Dave Flaherty/The Oshawa Express
Approximately 10 per cent of Durham College students decided to cut their losses after a faculty strike emptied classrooms for five weeks in October and November.
Durham College recently announced it is processing tuition refunds for 1,186 students who chose to withdraw from studies after the strike.
Last week, the government reported 25,700 students, roughly 10.3 per cent of those enrolled in Ontario’s 24 public colleges, elected to take refunds instead of continuing on with their year.
“Durham College, like other colleges, was committed to supporting students who didn’t feel they could complete their studies because of the duration of the strike,” Durham College President Don Lovisa said in a released statement. “Many students were looking to return for a fresh start and we are continuing to work with them to help them to be successful in their college education.”
Naqi Hyder, a Durham student and officer with Durham College Students Inc., the school’s student association, says the demands of an extended semester were too much for some.
“They felt like they needed so much time to come back, it was a lot of pressure for the students,” he says.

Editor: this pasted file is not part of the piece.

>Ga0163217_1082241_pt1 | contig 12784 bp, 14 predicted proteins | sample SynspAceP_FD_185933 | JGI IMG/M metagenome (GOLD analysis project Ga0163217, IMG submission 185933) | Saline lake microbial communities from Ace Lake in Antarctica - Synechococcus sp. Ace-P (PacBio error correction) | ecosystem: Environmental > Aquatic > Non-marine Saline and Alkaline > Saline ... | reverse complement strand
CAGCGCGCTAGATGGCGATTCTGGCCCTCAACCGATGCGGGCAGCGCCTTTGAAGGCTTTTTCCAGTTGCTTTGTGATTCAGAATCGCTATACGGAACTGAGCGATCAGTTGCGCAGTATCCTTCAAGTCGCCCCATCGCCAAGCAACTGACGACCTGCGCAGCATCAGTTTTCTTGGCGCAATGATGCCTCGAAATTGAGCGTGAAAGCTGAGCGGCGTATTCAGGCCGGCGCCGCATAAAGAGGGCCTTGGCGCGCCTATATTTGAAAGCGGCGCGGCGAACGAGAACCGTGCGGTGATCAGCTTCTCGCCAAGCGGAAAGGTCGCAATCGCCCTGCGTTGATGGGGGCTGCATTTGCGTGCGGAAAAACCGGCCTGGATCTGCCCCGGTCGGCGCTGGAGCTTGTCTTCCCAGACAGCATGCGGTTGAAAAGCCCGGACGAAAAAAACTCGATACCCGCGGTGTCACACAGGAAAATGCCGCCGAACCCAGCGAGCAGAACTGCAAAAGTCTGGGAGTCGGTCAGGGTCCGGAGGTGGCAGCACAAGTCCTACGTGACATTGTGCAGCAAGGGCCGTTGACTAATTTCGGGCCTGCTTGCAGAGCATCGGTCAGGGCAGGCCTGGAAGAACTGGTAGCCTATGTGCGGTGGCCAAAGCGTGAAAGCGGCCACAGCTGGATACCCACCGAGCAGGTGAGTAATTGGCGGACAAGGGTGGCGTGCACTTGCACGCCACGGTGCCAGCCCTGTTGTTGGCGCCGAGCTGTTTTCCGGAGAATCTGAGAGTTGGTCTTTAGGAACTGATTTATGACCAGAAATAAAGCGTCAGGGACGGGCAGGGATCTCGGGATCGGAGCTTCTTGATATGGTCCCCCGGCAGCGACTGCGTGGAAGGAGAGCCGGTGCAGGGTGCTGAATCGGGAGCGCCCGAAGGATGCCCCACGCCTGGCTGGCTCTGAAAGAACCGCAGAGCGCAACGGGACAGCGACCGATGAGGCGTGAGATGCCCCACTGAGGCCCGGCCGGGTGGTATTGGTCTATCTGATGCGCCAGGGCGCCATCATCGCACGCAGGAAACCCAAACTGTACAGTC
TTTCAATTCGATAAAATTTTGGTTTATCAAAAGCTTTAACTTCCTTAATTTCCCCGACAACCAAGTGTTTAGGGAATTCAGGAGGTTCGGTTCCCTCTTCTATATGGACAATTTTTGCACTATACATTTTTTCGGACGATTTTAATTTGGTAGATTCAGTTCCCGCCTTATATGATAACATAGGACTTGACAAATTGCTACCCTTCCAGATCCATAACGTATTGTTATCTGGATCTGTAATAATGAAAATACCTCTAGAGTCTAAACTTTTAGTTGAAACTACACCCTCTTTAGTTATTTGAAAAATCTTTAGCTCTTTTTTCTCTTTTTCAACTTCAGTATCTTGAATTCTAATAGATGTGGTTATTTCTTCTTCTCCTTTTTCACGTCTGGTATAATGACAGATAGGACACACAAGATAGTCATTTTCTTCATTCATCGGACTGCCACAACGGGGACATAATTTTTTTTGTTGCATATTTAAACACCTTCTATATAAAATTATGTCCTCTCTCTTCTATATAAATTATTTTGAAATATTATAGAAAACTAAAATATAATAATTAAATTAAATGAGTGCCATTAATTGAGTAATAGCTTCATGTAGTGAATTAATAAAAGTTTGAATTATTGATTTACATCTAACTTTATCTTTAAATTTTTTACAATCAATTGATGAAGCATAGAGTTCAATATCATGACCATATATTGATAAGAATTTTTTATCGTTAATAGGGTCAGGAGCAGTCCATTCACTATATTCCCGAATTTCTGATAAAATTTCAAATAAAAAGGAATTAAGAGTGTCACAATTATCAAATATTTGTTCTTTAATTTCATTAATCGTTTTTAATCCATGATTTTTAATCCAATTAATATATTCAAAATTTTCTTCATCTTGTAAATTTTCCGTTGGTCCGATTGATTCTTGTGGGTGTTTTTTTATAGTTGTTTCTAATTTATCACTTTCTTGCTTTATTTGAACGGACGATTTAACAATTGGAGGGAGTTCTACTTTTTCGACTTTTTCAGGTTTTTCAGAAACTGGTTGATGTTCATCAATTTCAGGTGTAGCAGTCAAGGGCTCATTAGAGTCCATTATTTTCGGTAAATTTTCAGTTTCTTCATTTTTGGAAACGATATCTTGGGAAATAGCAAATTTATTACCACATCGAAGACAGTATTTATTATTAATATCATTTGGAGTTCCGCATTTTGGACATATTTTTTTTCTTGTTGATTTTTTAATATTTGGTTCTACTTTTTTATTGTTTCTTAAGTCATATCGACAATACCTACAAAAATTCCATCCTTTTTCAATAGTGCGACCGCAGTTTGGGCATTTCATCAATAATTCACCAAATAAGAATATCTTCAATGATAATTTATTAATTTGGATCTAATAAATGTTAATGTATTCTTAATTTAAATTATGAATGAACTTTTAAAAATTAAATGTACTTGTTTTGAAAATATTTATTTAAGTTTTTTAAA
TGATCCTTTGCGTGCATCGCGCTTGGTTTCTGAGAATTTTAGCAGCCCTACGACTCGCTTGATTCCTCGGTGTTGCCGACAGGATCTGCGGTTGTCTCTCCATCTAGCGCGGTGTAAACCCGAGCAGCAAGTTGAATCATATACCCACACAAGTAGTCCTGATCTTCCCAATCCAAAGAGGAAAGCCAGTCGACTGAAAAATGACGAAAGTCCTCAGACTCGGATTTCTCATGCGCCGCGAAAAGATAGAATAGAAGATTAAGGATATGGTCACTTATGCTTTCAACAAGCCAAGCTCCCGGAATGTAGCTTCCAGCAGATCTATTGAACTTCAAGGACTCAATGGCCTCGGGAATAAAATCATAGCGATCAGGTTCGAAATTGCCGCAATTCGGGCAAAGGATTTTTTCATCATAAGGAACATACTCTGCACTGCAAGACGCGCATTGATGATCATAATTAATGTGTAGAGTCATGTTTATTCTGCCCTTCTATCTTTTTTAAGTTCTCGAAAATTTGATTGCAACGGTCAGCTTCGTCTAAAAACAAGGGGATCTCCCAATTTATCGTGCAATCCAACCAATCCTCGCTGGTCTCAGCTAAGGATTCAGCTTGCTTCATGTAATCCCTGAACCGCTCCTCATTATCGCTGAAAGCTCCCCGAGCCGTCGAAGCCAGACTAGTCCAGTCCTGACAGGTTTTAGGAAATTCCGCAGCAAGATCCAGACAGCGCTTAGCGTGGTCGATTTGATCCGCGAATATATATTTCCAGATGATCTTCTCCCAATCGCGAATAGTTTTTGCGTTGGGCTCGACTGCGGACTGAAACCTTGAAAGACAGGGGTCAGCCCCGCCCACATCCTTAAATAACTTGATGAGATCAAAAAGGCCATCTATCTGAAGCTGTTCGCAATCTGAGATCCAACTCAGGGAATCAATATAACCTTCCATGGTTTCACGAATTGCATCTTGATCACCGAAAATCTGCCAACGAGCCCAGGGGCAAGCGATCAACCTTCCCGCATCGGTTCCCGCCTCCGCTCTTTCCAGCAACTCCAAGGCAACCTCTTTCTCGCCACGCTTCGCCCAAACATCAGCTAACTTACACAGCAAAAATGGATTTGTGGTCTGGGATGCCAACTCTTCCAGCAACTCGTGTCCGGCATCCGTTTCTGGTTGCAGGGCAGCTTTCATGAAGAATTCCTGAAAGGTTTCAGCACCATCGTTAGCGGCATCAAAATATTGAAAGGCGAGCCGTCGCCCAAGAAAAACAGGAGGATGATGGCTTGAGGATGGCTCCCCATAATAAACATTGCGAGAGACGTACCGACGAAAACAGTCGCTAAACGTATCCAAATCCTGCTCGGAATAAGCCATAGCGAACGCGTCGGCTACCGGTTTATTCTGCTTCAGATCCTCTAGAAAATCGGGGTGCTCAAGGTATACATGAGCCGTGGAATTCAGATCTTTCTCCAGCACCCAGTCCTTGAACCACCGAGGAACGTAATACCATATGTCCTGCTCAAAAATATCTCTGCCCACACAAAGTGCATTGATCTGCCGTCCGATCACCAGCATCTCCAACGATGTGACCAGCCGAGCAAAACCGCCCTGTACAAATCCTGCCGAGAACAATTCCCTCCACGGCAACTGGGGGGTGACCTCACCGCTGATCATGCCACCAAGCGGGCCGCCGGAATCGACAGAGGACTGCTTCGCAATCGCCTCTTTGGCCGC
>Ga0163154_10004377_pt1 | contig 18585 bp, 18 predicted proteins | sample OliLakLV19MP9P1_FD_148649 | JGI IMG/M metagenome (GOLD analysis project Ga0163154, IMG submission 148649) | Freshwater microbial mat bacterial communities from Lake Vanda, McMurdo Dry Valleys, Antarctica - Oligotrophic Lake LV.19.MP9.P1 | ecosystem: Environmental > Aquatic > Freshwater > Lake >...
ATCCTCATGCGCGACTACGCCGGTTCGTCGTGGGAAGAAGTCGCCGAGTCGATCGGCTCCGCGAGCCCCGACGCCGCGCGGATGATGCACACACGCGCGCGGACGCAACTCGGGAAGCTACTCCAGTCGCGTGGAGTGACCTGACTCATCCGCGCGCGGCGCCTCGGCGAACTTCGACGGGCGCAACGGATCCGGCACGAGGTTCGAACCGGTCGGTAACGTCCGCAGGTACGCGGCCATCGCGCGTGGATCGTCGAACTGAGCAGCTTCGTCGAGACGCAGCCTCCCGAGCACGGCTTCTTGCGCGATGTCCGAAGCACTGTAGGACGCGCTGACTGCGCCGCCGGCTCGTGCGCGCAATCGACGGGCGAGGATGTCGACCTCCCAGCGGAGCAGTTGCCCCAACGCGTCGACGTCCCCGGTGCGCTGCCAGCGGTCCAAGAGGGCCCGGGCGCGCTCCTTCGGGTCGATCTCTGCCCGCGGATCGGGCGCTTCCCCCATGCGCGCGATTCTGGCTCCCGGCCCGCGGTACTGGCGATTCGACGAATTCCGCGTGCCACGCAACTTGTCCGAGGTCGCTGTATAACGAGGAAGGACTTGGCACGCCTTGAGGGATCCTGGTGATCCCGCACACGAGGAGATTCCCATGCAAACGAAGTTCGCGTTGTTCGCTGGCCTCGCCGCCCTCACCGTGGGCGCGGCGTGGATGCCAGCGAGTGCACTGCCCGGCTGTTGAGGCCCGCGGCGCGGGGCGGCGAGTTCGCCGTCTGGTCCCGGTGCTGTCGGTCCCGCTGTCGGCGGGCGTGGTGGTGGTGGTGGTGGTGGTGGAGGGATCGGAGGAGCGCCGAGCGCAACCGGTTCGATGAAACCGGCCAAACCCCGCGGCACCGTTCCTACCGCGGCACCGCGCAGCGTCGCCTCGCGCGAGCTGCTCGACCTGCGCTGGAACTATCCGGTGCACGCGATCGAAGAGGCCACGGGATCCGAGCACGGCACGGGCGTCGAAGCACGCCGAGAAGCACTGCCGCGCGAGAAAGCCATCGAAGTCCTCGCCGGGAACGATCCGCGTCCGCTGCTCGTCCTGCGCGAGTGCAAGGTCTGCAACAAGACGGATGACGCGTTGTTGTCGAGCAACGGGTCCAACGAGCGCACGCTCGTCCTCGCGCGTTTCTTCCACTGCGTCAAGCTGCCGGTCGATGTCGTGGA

However, for Hyder, the fact the majority of students decided to forge ahead is something that shouldn’t be overlooked.
“After the strike, there was a lot of positivity [on campus] and they were determined to finish. They deserve a lot of credit for it,” he says.
While he understands the frustration of students, having to personally deal with the issue, Hyder says they need to “look at the bigger goal.”
“It’s something we have to work on together to overcome.”
Hyder believes the optimism of students also served as a motivator to some faculty, who may have been unsatisfied with the outcome of their strike action.
Professors, instructors, counsellors and librarians at Ontario’s colleges walked off the job on Oct. 16, remaining on the picket lines until Nov. 19 when back-to-work legislation was passed at Queen’s Park.
Students who remained in their programs were eligible to apply for $500 in funding to help mitigate financial difficulties they may have experienced.
This ‘hardship fund’ was created by colleges from money that would have otherwise been spent during the strike.
It has not been announced how many students applied for the funds.